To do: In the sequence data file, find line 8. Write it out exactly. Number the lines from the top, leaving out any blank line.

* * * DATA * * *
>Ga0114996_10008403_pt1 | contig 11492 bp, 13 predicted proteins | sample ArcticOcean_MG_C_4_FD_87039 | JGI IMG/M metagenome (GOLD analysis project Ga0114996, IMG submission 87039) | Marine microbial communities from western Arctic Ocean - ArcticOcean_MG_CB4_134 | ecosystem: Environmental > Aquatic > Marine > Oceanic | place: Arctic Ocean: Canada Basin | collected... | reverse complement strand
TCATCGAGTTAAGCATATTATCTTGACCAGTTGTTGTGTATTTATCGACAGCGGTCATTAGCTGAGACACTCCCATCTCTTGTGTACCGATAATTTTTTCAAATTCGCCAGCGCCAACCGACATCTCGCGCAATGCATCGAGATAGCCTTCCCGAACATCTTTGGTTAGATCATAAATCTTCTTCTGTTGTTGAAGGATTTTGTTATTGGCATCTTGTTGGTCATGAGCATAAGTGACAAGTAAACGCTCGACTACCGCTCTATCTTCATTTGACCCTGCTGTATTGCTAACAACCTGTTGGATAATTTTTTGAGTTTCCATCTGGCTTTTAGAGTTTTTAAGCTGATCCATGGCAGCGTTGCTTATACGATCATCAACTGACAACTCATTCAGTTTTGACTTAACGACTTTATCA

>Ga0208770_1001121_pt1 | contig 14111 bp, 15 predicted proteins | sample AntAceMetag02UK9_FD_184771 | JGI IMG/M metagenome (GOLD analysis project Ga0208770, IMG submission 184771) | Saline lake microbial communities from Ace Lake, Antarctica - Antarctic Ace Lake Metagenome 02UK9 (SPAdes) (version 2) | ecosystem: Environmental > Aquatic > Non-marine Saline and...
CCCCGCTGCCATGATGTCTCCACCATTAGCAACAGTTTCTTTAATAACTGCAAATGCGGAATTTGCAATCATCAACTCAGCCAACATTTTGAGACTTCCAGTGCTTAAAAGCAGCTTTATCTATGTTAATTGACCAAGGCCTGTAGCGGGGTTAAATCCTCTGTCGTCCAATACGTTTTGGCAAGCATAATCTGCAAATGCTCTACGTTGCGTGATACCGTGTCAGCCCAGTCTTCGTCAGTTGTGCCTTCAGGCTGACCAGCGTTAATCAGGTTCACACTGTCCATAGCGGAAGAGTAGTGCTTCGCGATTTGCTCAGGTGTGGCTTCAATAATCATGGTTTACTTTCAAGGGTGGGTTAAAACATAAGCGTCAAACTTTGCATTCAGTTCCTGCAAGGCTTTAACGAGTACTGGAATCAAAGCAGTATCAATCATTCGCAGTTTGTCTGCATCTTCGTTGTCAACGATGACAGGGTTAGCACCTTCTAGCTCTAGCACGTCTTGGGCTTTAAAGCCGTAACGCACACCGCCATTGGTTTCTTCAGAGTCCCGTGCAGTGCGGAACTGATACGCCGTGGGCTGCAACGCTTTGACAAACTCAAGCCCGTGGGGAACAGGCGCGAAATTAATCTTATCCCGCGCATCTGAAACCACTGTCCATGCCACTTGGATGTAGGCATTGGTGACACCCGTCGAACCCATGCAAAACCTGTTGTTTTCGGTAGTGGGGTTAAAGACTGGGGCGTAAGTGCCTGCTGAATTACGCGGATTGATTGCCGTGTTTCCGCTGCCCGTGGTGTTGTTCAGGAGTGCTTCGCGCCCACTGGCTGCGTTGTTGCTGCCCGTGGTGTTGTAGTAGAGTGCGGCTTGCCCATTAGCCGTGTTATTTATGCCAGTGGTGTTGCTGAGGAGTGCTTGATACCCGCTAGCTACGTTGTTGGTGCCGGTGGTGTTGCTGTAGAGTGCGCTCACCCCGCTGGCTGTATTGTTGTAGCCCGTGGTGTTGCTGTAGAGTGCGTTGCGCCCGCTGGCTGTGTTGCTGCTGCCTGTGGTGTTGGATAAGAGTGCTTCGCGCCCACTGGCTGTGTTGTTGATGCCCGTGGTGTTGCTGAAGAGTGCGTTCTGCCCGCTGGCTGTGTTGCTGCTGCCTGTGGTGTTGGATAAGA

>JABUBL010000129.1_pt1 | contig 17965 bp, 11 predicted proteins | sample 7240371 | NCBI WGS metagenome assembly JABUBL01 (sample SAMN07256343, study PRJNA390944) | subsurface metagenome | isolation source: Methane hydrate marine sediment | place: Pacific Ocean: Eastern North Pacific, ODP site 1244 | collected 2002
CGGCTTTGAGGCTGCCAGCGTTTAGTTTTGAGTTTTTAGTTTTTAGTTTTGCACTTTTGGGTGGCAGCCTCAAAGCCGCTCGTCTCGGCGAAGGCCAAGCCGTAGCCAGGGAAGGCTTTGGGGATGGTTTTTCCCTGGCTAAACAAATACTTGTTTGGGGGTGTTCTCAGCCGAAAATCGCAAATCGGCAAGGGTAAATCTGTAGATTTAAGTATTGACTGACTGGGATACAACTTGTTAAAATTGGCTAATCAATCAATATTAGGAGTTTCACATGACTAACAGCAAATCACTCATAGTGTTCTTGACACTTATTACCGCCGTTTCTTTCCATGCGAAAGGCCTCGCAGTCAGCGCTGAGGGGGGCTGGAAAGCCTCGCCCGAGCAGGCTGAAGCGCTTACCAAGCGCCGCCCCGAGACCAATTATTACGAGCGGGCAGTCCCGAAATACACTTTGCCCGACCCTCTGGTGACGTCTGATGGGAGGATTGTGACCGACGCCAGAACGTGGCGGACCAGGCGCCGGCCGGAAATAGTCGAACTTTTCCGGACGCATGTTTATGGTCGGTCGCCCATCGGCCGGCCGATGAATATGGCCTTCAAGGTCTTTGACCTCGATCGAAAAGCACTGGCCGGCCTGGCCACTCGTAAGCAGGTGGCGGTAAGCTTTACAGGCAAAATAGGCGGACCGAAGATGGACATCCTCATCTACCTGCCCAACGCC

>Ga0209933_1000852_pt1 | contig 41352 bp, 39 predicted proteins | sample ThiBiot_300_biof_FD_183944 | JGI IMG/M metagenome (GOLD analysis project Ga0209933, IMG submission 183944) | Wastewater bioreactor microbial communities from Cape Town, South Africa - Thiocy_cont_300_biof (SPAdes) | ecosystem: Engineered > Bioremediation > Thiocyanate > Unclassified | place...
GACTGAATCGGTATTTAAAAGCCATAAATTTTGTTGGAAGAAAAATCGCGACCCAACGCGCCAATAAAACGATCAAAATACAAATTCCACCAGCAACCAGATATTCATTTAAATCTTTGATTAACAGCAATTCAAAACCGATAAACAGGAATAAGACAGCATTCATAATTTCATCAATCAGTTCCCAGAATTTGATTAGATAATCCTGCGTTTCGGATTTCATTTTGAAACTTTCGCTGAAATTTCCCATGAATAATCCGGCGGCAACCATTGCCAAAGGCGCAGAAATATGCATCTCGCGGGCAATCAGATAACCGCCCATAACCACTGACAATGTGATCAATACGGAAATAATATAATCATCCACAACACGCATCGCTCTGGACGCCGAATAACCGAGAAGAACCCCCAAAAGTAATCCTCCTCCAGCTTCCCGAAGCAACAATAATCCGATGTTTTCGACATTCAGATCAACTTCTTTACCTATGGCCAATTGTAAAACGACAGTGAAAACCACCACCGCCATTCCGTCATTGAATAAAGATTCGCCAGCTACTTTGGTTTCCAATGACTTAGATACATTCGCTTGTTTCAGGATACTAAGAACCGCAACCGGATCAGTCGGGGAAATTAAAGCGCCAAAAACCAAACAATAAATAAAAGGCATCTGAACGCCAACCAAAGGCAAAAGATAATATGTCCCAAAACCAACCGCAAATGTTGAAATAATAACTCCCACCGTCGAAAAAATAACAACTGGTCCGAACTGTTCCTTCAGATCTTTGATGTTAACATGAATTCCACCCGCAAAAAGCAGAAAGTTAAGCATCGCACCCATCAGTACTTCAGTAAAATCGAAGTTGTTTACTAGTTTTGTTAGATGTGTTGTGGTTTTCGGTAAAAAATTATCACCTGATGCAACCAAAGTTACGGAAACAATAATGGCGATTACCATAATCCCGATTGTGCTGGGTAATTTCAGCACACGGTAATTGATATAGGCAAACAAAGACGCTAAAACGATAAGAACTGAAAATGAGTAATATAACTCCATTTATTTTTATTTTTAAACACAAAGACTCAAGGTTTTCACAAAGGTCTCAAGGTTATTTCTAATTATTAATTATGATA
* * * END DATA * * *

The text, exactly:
GACTGAATCGGTATTTAAAAGCCATAAATTTTGTTGGAAGAAAAATCGCGACCCAACGCGCCAATAAAACGATCAAAATACAAATTCCACCAGCAACCAGATATTCATTTAAATCTTTGATTAACAGCAATTCAAAACCGATAAACAGGAATAAGACAGCATTCATAATTTCATCAATCAGTTCCCAGAATTTGATTAGATAATCCTGCGTTTCGGATTTCATTTTGAAACTTTCGCTGAAATTTCCCATGAATAATCCGGCGGCAACCATTGCCAAAGGCGCAGAAATATGCATCTCGCGGGCAATCAGATAACCGCCCATAACCACTGACAATGTGATCAATACGGAAATAATATAATCATCCACAACACGCATCGCTCTGGACGCCGAATAACCGAGAAGAACCCCCAAAAGTAATCCTCCTCCAGCTTCCCGAAGCAACAATAATCCGATGTTTTCGACATTCAGATCAACTTCTTTACCTATGGCCAATTGTAAAACGACAGTGAAAACCACCACCGCCATTCCGTCATTGAATAAAGATTCGCCAGCTACTTTGGTTTCCAATGACTTAGATACATTCGCTTGTTTCAGGATACTAAGAACCGCAACCGGATCAGTCGGGGAAATTAAAGCGCCAAAAACCAAACAATAAATAAAAGGCATCTGAACGCCAACCAAAGGCAAAAGATAATATGTCCCAAAACCAACCGCAAATGTTGAAATAATAACTCCCACCGTCGAAAAAATAACAACTGGTCCGAACTGTTCCTTCAGATCTTTGATGTTAACATGAATTCCACCCGCAAAAAGCAGAAAGTTAAGCATCGCACCCATCAGTACTTCAGTAAAATCGAAGTTGTTTACTAGTTTTGTTAGATGTGTTGTGGTTTTCGGTAAAAAATTATCACCTGATGCAACCAAAGTTACGGAAACAATAATGGCGATTACCATAATCCCGATTGTGCTGGGTAATTTCAGCACACGGTAATTGATATAGGCAAACAAAGACGCTAAAACGATAAGAACTGAAAATGAGTAATATAACTCCATTTATTTTTATTTTTAAACACAAAGACTCAAGGTTTTCACAAAGGTCTCAAGGTTATTTCTAATTATTAATTATGATA